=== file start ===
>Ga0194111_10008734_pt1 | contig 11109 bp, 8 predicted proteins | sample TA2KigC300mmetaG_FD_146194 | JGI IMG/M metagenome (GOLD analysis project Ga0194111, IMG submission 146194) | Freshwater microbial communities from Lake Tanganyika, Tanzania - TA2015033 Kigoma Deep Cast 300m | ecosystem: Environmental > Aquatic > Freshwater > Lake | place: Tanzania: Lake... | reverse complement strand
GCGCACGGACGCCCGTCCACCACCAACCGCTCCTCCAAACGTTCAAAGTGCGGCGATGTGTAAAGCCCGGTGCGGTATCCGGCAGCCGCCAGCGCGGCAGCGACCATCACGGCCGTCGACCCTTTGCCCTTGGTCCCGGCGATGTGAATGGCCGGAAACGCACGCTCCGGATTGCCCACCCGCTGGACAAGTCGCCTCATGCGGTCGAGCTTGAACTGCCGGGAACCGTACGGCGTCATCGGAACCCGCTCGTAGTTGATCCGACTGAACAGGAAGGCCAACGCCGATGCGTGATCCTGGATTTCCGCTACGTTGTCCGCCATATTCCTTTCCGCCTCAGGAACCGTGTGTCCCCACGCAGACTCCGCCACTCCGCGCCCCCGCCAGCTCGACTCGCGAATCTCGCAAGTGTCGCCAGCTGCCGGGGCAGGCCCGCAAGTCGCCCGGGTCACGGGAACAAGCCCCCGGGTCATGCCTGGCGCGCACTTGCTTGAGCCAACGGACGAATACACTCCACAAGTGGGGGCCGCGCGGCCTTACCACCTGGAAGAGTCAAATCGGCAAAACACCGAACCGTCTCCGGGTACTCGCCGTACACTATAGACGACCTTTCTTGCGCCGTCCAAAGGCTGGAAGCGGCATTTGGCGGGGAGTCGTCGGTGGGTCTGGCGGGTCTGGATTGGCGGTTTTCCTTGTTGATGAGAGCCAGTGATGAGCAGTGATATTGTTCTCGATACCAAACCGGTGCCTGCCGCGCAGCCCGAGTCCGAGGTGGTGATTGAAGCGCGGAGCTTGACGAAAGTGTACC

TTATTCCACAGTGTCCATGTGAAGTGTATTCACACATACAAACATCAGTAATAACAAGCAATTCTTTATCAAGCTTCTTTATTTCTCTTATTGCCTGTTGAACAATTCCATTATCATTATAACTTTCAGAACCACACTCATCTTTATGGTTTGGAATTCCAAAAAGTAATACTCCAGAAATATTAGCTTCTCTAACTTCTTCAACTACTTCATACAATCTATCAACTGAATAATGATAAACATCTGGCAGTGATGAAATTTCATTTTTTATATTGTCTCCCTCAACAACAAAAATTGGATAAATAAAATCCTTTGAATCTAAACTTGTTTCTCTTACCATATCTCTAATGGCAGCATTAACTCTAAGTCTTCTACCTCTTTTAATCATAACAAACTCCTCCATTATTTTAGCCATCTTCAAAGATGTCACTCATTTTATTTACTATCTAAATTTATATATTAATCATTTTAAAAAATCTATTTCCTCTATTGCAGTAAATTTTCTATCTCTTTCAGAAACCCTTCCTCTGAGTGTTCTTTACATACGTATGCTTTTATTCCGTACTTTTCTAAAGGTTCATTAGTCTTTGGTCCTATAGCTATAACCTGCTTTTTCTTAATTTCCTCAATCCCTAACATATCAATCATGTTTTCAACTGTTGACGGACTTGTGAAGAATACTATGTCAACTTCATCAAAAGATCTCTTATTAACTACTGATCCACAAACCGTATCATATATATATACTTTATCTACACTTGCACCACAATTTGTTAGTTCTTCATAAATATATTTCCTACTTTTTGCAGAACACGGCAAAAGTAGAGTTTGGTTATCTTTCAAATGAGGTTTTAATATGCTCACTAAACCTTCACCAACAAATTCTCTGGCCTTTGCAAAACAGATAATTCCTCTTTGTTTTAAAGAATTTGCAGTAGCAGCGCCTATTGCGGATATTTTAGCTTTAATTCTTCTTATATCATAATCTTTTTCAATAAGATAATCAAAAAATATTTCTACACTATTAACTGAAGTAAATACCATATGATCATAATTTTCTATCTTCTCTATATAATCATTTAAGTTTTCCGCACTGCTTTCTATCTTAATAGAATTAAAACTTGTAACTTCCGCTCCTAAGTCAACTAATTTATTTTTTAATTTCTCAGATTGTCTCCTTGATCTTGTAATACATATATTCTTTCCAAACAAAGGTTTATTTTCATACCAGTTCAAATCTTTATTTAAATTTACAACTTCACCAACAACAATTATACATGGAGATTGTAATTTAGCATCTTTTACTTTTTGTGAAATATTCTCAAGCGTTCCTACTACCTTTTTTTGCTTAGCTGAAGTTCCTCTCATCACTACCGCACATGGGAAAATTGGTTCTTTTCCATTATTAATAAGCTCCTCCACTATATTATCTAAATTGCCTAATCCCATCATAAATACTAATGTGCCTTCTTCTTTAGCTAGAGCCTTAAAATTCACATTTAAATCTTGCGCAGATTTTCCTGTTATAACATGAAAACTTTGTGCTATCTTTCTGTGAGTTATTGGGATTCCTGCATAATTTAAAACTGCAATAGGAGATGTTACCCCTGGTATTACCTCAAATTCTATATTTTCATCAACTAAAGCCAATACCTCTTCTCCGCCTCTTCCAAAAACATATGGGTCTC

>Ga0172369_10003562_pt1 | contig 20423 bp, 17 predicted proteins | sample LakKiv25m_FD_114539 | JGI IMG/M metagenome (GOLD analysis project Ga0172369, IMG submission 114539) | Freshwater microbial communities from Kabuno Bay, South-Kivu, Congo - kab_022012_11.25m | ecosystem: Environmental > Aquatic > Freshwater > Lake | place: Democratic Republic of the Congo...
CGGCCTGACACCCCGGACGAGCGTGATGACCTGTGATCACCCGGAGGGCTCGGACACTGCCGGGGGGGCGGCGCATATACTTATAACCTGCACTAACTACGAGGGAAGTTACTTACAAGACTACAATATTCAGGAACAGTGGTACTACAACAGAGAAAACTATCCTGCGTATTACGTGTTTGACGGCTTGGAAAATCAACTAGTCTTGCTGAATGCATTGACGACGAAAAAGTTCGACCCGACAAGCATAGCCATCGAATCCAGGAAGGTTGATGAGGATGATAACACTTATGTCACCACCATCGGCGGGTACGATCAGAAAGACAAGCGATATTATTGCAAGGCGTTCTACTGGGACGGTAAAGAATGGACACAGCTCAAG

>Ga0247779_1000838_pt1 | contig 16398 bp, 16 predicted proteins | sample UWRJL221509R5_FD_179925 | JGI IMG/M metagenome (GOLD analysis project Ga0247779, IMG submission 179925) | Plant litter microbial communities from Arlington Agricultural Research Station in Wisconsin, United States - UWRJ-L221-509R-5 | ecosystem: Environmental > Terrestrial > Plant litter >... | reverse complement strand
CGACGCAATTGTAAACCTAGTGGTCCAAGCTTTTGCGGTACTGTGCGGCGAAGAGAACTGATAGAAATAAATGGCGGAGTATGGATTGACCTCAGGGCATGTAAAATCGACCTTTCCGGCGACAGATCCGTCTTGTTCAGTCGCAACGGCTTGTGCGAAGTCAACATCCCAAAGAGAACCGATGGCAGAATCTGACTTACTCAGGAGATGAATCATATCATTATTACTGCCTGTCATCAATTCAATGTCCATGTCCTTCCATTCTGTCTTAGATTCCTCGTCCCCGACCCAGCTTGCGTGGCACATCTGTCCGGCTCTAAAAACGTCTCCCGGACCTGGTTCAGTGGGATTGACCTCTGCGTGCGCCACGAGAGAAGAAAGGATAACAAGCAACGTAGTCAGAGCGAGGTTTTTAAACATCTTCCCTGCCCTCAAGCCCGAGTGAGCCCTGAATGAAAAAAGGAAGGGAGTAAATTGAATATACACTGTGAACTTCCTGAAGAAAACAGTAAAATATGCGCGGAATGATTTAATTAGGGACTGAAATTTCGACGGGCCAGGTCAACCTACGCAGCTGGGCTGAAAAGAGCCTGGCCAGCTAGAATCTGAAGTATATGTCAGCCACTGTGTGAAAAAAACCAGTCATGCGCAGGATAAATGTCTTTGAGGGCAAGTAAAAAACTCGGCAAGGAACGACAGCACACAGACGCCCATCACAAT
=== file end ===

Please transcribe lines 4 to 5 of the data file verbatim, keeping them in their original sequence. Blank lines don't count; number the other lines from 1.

>Ga0172369_10003562_pt1 | contig 20423 bp, 17 predicted proteins | sample LakKiv25m_FD_114539 | JGI IMG/M metagenome (GOLD analysis project Ga0172369, IMG submission 114539) | Freshwater microbial communities from Kabuno Bay, South-Kivu, Congo - kab_022012_11.25m | ecosystem: Environmental > Aquatic > Freshwater > Lake | place: Democratic Republic of the Congo...
CGGCCTGACACCCCGGACGAGCGTGATGACCTGTGATCACCCGGAGGGCTCGGACACTGCCGGGGGGGCGGCGCATATACTTATAACCTGCACTAACTACGAGGGAAGTTACTTACAAGACTACAATATTCAGGAACAGTGGTACTACAACAGAGAAAACTATCCTGCGTATTACGTGTTTGACGGCTTGGAAAATCAACTAGTCTTGCTGAATGCATTGACGACGAAAAAGTTCGACCCGACAAGCATAGCCATCGAATCCAGGAAGGTTGATGAGGATGATAACACTTATGTCACCACCATCGGCGGGTACGATCAGAAAGACAAGCGATATTATTGCAAGGCGTTCTACTGGGACGGTAAAGAATGGACACAGCTCAAG